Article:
Closeup of the Fort Collier - 'I never saw such a sight' wayside marker

Closeup of the Fort Collier - 'I never saw such a sight' wayside marker

Fort Collier
"I never saw such a sight"

Confederate troops constructed Fort Collier in 1861 after the evacuation of Harpers Ferry. The earthworks, which surrounded the Benjamin Stine house here, commanded the approach to Winchester on the Martinsburg and Winchester Turnpike. The fort saw little action until late in the afternoon on September 19, 1864, when, during the Third Battle of Winchester, it became a focal point of the engagement. Here a great Union cavalry charge led by Gen. Wesley Merritt turned the battle against Gen. Jubal A. Early’s outnumbered Confederates. The charge was earthshaking and memorable. A Confederate infantryman who survived the attack later wrote, “I never saw such a sight in my life as that of the tremendous force, the flying banners, sparkling bayonets and flashing sabers moving from the north and east upon the left flank and rear of our army.”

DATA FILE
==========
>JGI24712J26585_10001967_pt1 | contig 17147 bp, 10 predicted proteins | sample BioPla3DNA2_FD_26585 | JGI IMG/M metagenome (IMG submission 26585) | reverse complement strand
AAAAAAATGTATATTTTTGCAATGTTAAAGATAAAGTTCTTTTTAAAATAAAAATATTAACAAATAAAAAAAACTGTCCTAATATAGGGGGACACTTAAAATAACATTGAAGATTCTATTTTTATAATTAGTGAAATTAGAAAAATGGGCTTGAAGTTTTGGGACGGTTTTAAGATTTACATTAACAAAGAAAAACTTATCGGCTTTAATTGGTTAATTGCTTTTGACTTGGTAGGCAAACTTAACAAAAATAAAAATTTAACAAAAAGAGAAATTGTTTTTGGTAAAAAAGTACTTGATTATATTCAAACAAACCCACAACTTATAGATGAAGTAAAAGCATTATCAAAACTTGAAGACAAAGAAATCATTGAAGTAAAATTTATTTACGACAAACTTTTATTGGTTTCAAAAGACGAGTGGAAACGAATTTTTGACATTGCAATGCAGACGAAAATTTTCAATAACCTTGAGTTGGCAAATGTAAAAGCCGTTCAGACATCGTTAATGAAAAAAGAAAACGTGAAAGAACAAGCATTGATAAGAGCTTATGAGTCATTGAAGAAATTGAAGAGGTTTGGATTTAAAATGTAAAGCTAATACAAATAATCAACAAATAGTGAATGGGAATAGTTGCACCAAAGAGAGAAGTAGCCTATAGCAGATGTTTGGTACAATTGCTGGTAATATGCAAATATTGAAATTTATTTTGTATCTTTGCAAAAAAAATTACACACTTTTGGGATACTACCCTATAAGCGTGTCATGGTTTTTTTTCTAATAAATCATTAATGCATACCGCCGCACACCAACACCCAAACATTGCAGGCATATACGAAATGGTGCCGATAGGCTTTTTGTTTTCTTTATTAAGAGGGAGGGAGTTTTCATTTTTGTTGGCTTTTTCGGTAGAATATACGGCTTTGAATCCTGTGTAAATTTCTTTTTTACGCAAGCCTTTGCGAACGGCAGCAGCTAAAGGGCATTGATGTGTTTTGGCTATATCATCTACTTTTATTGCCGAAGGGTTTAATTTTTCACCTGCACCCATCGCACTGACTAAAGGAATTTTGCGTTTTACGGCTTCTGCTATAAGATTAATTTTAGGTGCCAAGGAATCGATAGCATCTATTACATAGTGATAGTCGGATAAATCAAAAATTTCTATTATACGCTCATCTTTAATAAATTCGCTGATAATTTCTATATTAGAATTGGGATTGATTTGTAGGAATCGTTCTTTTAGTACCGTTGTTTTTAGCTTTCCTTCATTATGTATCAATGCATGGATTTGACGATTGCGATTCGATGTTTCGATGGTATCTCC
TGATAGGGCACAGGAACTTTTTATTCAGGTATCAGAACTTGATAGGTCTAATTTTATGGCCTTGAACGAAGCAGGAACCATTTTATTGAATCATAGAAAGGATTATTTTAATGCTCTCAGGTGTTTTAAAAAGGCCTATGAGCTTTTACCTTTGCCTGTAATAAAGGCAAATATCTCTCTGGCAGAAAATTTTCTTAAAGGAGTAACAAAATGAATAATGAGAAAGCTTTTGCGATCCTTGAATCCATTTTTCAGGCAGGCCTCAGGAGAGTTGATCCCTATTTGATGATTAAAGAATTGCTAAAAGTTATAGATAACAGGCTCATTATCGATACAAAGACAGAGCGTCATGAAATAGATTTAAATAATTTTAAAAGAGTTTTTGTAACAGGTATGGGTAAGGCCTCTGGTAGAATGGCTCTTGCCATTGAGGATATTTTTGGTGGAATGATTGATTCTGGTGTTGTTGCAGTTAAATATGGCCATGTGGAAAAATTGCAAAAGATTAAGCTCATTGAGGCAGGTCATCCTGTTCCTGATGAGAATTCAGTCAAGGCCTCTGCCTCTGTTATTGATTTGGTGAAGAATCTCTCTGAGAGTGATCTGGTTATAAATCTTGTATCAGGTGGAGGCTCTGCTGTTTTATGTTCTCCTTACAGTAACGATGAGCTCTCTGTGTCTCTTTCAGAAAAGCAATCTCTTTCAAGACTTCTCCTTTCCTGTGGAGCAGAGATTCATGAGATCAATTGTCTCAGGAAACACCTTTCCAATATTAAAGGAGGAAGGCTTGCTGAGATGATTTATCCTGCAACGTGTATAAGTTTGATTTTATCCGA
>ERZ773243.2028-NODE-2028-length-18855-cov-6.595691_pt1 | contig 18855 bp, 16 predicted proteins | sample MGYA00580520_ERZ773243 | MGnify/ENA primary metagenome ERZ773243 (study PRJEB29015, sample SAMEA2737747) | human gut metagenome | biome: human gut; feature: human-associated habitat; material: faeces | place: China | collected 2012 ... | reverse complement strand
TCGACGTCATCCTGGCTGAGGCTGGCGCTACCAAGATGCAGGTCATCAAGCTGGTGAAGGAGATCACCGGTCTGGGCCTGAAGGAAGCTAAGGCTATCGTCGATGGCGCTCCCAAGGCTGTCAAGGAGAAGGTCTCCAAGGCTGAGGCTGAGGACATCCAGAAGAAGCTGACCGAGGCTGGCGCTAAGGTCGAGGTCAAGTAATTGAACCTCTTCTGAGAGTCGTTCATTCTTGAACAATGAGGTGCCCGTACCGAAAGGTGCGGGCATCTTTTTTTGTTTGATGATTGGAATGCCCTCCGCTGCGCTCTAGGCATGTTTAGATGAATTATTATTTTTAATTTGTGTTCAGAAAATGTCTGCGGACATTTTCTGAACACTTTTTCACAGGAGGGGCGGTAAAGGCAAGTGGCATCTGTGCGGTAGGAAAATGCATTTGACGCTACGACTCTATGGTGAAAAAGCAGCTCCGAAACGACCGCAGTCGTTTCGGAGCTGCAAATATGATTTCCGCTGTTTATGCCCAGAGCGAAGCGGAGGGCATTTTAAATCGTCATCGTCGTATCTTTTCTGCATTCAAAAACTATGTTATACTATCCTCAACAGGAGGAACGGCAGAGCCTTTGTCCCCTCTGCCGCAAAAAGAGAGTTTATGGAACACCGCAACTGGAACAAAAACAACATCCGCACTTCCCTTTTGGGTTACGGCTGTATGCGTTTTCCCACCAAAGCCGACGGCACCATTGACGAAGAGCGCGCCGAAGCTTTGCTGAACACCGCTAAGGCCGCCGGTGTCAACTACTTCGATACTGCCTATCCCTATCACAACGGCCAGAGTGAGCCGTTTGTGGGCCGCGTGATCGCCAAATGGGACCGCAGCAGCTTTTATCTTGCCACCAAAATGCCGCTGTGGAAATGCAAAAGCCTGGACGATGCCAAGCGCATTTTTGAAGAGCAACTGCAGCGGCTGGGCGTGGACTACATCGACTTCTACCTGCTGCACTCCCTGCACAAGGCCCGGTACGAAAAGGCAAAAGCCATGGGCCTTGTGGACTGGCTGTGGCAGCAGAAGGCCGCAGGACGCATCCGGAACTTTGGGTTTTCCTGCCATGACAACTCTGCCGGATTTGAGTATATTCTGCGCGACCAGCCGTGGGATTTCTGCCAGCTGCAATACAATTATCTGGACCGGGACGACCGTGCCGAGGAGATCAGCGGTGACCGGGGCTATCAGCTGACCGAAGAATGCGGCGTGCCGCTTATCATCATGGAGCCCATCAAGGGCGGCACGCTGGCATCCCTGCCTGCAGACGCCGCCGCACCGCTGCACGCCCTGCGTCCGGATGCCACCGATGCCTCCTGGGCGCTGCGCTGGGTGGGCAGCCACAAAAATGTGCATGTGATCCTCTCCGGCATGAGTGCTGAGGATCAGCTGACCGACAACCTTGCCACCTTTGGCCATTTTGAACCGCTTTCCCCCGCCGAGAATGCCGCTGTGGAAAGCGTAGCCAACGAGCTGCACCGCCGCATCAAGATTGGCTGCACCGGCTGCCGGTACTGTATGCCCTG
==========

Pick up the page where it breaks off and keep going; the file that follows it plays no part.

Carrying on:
The Stine house was destroyed in the battle. The present day dwelling, still largely surrounded by the Confederate earthworks, was built in 1867.

From the captions to the photos:

Gen. Wesley Merritt (1834-1910) commanded the First Cavalry Division, Army of the Shenandoah.

Milton W. Humhreys (1844-1928), Confederate artilleryman at Fort Collier and later Professor of Ancient Languages at the University of Virginia.


From the caption to the painting:

Thilstrup's dramatic canvas deicted the decisive blow ot he Third Battle of Winchester, Setember 19, 1864. The cavalry charge struck Fort Collier late that afternoon and unhinged the Confederate lne of defense that extended from here, south to the Berryville Turnpike.

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